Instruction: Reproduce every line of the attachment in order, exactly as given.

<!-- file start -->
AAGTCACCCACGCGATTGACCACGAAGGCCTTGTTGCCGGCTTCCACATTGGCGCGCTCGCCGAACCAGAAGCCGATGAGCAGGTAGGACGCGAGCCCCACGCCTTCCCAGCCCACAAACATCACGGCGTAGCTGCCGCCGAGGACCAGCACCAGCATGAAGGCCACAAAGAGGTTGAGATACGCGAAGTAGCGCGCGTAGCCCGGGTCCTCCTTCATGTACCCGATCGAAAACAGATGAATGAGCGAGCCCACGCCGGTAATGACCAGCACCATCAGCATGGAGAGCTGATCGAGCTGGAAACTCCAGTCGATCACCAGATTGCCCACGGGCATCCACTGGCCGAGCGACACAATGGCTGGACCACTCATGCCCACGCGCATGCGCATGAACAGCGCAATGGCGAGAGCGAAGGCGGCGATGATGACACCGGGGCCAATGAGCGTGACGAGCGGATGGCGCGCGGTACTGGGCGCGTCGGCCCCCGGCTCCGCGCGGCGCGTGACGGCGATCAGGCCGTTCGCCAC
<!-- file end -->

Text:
AAGTCACCCACGCGATTGACCACGAAGGCCTTGTTGCCGGCTTCCACATTGGCGCGCTCGCCGAACCAGAAGCCGATGAGCAGGTAGGACGCGAGCCCCACGCCTTCCCAGCCCACAAACATCACGGCGTAGCTGCCGCCGAGGACCAGCACCAGCATGAAGGCCACAAAGAGGTTGAGATACGCGAAGTAGCGCGCGTAGCCCGGGTCCTCCTTCATGTACCCGATCGAAAACAGATGAATGAGCGAGCCCACGCCGGTAATGACCAGCACCATCAGCATGGAGAGCTGATCGAGCTGGAAACTCCAGTCGATCACCAGATTGCCCACGGGCATCCACTGGCCGAGCGACACAATGGCTGGACCACTCATGCCCACGCGCATGCGCATGAACAGCGCAATGGCGAGAGCGAAGGCGGCGATGATGACACCGGGGCCAATGAGCGTGACGAGCGGATGGCGCGCGGTACTGGGCGCGTCGGCCCCCGGCTCCGCGCGGCGCGTGACGGCGATCAGGCCGTTCGCCAC